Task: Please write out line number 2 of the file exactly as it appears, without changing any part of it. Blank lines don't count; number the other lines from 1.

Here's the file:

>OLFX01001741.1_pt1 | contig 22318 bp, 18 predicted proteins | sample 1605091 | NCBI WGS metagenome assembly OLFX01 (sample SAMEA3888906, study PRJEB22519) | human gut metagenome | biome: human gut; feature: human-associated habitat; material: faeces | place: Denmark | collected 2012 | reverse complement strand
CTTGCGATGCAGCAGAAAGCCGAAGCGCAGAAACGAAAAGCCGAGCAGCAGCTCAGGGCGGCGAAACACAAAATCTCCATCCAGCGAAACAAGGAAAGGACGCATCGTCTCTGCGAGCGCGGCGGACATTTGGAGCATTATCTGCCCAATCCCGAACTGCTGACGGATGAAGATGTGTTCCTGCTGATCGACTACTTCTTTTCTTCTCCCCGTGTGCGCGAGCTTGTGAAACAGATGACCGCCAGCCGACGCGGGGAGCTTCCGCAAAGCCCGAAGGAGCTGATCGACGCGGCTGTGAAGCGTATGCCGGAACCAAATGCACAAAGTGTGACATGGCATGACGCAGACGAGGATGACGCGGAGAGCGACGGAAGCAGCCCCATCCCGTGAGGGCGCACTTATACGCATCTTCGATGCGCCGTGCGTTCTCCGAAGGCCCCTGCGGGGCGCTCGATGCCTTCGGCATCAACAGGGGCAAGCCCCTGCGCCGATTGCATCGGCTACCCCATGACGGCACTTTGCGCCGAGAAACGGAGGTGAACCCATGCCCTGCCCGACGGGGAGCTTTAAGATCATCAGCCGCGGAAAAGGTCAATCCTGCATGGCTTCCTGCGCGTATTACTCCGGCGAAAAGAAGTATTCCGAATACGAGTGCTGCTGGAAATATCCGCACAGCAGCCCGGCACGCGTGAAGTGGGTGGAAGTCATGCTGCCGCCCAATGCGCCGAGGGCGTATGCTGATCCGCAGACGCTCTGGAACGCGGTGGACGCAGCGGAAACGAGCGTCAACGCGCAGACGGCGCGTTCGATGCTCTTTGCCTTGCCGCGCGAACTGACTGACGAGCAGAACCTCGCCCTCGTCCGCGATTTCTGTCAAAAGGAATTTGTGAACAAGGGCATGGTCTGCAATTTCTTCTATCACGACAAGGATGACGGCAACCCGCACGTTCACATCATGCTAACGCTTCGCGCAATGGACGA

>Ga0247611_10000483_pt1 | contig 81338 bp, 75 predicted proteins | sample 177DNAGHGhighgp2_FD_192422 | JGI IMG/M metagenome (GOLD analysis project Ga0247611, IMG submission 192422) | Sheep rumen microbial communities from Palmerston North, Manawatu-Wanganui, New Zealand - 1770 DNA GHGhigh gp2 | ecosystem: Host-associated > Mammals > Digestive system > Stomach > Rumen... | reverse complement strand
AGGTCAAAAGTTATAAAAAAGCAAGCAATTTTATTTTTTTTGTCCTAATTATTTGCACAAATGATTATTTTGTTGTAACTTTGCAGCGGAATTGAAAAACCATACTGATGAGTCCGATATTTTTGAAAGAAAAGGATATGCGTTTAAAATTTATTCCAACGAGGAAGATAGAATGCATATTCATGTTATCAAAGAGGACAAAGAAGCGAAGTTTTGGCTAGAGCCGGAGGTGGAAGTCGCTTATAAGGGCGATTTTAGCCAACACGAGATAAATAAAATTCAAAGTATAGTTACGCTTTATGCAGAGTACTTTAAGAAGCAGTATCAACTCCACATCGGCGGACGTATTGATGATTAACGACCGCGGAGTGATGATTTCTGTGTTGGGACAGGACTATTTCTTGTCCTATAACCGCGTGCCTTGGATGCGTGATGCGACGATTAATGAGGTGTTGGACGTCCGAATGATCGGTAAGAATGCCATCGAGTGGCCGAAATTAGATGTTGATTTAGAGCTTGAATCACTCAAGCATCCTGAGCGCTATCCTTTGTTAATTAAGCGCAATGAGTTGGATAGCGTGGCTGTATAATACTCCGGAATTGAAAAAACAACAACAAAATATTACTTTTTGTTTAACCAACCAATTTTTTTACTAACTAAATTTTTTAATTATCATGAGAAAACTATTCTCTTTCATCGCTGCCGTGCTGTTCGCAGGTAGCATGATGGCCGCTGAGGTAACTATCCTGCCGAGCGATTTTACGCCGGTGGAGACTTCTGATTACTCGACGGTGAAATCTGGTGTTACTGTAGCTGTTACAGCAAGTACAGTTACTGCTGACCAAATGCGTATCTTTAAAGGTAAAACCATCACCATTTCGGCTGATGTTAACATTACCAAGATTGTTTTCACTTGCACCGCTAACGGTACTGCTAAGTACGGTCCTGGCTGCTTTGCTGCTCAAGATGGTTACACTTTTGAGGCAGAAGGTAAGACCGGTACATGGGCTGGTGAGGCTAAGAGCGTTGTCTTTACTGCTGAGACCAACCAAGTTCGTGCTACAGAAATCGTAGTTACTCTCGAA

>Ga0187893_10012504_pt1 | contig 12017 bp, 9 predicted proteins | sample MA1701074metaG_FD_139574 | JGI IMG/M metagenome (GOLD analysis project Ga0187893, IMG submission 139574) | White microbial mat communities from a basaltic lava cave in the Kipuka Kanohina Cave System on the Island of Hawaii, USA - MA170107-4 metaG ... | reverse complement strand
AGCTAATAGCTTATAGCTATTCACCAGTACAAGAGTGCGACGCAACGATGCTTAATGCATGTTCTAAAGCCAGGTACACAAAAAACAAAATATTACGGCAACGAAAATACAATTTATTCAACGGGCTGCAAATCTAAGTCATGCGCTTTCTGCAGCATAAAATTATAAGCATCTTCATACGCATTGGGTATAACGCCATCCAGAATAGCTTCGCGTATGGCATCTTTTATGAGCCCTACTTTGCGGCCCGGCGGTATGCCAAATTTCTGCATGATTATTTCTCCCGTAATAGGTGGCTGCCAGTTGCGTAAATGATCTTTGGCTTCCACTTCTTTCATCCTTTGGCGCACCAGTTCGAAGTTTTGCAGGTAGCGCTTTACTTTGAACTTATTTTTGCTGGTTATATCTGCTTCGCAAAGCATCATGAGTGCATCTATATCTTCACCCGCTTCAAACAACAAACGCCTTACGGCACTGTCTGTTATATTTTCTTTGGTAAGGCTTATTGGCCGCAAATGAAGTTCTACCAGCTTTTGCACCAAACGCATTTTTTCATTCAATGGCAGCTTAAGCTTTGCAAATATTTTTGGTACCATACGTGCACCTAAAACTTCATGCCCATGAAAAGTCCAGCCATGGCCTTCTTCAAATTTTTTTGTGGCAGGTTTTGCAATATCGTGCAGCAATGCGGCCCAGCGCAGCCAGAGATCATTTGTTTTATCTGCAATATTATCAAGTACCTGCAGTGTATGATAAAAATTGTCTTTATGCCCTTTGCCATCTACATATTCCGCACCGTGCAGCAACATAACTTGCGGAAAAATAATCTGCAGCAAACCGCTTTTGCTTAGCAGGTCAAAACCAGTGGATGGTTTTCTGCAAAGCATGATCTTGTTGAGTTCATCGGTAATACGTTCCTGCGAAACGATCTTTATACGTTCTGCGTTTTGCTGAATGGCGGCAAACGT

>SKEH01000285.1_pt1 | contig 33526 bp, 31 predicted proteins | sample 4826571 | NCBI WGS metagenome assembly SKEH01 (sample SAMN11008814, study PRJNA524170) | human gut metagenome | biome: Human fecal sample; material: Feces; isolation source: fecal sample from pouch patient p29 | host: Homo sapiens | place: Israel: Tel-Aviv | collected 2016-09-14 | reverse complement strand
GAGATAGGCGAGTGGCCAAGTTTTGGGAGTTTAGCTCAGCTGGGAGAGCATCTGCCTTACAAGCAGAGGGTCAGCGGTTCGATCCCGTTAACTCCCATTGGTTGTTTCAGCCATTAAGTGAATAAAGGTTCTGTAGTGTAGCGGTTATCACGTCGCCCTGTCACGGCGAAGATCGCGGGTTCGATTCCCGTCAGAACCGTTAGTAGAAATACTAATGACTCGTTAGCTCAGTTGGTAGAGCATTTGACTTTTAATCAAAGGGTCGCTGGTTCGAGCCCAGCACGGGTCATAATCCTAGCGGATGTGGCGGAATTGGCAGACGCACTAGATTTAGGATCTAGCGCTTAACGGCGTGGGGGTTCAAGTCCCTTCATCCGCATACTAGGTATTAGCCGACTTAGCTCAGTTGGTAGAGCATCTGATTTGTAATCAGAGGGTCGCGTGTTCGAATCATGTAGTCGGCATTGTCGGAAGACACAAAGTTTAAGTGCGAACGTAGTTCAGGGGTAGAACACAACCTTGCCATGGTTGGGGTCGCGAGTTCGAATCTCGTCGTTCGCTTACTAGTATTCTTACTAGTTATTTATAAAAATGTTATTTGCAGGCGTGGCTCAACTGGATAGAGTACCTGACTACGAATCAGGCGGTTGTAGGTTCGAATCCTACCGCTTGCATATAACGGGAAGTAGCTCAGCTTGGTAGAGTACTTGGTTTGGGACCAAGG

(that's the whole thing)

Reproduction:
CTTGCGATGCAGCAGAAAGCCGAAGCGCAGAAACGAAAAGCCGAGCAGCAGCTCAGGGCGGCGAAACACAAAATCTCCATCCAGCGAAACAAGGAAAGGACGCATCGTCTCTGCGAGCGCGGCGGACATTTGGAGCATTATCTGCCCAATCCCGAACTGCTGACGGATGAAGATGTGTTCCTGCTGATCGACTACTTCTTTTCTTCTCCCCGTGTGCGCGAGCTTGTGAAACAGATGACCGCCAGCCGACGCGGGGAGCTTCCGCAAAGCCCGAAGGAGCTGATCGACGCGGCTGTGAAGCGTATGCCGGAACCAAATGCACAAAGTGTGACATGGCATGACGCAGACGAGGATGACGCGGAGAGCGACGGAAGCAGCCCCATCCCGTGAGGGCGCACTTATACGCATCTTCGATGCGCCGTGCGTTCTCCGAAGGCCCCTGCGGGGCGCTCGATGCCTTCGGCATCAACAGGGGCAAGCCCCTGCGCCGATTGCATCGGCTACCCCATGACGGCACTTTGCGCCGAGAAACGGAGGTGAACCCATGCCCTGCCCGACGGGGAGCTTTAAGATCATCAGCCGCGGAAAAGGTCAATCCTGCATGGCTTCCTGCGCGTATTACTCCGGCGAAAAGAAGTATTCCGAATACGAGTGCTGCTGGAAATATCCGCACAGCAGCCCGGCACGCGTGAAGTGGGTGGAAGTCATGCTGCCGCCCAATGCGCCGAGGGCGTATGCTGATCCGCAGACGCTCTGGAACGCGGTGGACGCAGCGGAAACGAGCGTCAACGCGCAGACGGCGCGTTCGATGCTCTTTGCCTTGCCGCGCGAACTGACTGACGAGCAGAACCTCGCCCTCGTCCGCGATTTCTGTCAAAAGGAATTTGTGAACAAGGGCATGGTCTGCAATTTCTTCTATCACGACAAGGATGACGGCAACCCGCACGTTCACATCATGCTAACGCTTCGCGCAATGGACGA